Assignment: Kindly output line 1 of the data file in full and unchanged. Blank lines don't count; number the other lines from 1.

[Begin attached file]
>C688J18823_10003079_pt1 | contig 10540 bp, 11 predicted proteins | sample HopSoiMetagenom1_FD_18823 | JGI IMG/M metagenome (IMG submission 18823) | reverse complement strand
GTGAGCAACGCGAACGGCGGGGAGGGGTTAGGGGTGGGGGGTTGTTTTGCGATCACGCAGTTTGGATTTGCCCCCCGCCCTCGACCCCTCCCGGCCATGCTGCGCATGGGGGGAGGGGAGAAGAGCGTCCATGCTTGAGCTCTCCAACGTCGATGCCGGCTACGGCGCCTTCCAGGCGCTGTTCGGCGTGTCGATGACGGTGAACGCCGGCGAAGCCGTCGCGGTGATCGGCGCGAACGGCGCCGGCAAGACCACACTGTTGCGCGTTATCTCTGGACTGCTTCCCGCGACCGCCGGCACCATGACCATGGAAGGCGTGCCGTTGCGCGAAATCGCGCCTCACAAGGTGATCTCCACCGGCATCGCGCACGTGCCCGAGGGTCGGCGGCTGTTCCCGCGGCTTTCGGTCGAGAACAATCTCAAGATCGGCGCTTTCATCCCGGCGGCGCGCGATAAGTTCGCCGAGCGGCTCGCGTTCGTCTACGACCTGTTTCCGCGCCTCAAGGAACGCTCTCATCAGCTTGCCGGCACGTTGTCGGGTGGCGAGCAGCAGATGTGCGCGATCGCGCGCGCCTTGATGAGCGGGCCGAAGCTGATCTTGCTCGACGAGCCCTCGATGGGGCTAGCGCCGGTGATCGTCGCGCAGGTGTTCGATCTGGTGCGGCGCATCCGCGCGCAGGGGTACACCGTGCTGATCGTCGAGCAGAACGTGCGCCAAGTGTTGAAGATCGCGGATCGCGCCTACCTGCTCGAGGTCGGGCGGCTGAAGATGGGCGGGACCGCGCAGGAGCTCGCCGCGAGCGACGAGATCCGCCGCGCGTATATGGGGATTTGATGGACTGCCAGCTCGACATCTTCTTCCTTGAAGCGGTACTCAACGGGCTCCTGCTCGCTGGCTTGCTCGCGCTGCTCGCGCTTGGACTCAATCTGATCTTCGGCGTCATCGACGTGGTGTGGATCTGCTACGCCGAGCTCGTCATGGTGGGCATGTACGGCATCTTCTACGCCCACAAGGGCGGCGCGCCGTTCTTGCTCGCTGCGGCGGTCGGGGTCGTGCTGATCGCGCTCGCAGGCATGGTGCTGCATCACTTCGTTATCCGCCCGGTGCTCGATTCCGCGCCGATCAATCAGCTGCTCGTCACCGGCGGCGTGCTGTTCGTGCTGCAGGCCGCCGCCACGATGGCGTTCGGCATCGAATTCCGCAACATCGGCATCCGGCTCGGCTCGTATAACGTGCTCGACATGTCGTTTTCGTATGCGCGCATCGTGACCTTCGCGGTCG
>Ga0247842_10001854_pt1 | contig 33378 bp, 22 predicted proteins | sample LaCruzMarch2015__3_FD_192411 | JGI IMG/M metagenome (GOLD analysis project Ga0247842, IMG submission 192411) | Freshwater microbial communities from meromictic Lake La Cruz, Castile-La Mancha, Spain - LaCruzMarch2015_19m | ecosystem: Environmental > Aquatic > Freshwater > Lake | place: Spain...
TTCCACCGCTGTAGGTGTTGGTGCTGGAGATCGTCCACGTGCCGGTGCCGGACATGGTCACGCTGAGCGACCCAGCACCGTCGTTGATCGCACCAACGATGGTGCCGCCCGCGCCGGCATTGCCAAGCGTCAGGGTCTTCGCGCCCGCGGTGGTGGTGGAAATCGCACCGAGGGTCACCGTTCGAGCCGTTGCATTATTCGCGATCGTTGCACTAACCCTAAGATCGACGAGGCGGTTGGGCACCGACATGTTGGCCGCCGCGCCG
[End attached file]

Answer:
>C688J18823_10003079_pt1 | contig 10540 bp, 11 predicted proteins | sample HopSoiMetagenom1_FD_18823 | JGI IMG/M metagenome (IMG submission 18823) | reverse complement strand